Over 5 000 people converged on the Zengeza 5 Shopping Centre in Chitungwiza for dancehall Guspy Warrior's "Handikwanisi Kuzvitaura" album launch on Saturday night. The dancehall community emerged from all corners to support the Mafia 19 tribe leader. Artistes from different clans took turns to clash while giving the multitudes a taste of their music.
The likes of Freeman from the Danger Zone made their appearance on stage performing hit songs from his latest album "Tovabilivisa". Although his performance was fair, Dadza D from Fire Coloso, Jiggaz from the Antidote tribe and Ricky Fire from the Fire Nation clan were surprisingly the most popular among the crowd.
Dadza D of the "Magetsi Aenda" fame sent revellers into a trance with songs like "Baba Fungi" and "Mvura Hakuna".
Ricky "Moto", on the other hand, did not disappoint with his hit songs "Love Yangu", "Baby Waina" and "Sei Wada Ini" that have somehow become ghetto anthems.
Although it looked like a men's world during the launch, Lady Squanda could have none of it and within a few minutes she was given the microphone and gave a good account of herself.
The icing on the cake, however, was the main man, Guspy Warrior whose performance revealed that the show was indeed his.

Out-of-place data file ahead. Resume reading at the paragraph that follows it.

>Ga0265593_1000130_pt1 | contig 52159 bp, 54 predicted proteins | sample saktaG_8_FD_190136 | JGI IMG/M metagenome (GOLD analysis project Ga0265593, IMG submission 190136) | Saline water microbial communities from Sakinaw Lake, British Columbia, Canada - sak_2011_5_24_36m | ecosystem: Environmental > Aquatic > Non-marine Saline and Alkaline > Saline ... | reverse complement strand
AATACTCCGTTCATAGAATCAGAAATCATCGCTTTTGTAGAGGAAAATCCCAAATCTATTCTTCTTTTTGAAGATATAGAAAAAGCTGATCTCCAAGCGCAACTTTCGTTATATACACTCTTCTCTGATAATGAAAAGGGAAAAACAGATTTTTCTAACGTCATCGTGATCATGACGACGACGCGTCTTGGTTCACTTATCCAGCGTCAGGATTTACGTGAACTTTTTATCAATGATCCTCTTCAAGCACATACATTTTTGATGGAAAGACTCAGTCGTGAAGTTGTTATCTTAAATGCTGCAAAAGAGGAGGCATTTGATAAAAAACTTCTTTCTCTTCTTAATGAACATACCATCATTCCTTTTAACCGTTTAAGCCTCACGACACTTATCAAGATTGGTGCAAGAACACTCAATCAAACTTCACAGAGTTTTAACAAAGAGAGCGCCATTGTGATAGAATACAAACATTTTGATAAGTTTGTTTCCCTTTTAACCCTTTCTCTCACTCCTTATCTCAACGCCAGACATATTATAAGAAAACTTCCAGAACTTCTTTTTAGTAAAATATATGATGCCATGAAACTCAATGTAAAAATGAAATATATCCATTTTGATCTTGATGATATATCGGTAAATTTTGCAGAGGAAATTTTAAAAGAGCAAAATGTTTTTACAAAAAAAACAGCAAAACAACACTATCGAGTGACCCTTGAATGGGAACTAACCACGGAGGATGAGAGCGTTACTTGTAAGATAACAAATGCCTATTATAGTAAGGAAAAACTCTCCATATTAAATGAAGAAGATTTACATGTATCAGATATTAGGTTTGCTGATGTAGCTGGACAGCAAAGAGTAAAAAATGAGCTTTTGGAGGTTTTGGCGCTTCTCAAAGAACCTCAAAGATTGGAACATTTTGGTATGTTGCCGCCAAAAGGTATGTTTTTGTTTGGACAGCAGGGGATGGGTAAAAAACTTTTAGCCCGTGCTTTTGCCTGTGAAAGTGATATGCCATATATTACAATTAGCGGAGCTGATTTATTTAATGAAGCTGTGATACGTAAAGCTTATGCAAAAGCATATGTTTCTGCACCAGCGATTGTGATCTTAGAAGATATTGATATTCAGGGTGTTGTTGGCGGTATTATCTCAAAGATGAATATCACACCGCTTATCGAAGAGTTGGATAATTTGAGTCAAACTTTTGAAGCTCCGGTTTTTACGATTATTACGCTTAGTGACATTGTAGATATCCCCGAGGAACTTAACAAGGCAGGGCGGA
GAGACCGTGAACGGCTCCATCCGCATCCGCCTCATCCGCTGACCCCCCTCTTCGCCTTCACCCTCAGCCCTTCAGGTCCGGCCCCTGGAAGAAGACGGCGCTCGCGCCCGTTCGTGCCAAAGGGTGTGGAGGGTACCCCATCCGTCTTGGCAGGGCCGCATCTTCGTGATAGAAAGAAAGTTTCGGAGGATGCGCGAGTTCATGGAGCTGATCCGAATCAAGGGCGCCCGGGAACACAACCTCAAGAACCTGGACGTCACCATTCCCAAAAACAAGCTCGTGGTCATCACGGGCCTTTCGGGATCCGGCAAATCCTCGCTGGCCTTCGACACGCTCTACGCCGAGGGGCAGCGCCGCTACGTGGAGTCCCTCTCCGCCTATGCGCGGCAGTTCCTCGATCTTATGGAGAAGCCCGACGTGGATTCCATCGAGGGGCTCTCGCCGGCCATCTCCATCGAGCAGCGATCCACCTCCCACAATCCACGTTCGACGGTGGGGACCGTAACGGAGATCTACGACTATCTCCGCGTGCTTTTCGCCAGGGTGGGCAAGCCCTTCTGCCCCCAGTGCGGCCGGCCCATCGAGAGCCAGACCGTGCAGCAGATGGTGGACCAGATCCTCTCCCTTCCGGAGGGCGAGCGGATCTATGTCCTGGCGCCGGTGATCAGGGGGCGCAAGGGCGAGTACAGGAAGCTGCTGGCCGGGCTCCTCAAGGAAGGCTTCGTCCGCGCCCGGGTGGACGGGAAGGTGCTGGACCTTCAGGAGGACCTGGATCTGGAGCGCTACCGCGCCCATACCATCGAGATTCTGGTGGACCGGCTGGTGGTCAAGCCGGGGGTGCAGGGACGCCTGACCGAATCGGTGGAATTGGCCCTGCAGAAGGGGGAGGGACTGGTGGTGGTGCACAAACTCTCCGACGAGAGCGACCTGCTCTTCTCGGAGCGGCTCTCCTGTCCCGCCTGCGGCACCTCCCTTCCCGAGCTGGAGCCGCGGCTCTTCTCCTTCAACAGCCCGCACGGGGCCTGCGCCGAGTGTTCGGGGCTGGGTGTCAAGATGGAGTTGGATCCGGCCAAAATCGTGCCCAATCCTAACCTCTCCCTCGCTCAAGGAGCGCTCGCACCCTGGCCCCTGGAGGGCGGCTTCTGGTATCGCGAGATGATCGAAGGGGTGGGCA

His performance was impressive and with the help of the Mix Master, DJ Garry B, he managed to surpass the pace that had been set by supporting artistes.
"The album consists of 14 tracks and some of them have already made it to the airwaves. I took my time on it and it is obvious that I have matured as an artiste.
"My decision to launch it in my home area comes at a time when I feel I want to give back to the community for the overwhelming support they have showed me in my musical career," he said.
Guspy Warrior, however, reassured fans that his collaboration with his father, gospel legend Machanic Manyeruke, would be launched at a later date arguing that he did not want the event to overshadow his new album.
"The Godfather", Templeman, who was visibly impressed by the show, commended ghetto youths for coming through for one of their own.
"The show was a huge success and as you can see, the ghetto is in full support of dancehall music.
"We have never had so many people for a single album launch and this reflects growth of not only the artiste but the dancehall genre as a whole," he said.
Templeman added that Zimbabwe's dancehall music had spread across the country.
"Zim dancehall is all over the radio, in commuter omnibuses, on people's mobile phones and even beyond the geographical borders.
"We have come of age, since the King of Reggae, Bob Marley, ignited the spirit on our Independence Day.
"Since then we have had pioneers like the late John Chibadura, Thomas Mapfumo whose music had elements of reggae.
"The likes of Major E, Uncle Jahunda and Potato played a part in redefining dance hall with their lyrical wizardry," he said.
As is always the norm, underdogs had their five minutes of fame while rubbing shoulders with the seasoned artistes. In this category, Victoria Fall-based Vic Vado, Elda Tifta K from Chisumbanje, General Waspi from Kwekwe had their time to shine though it was short.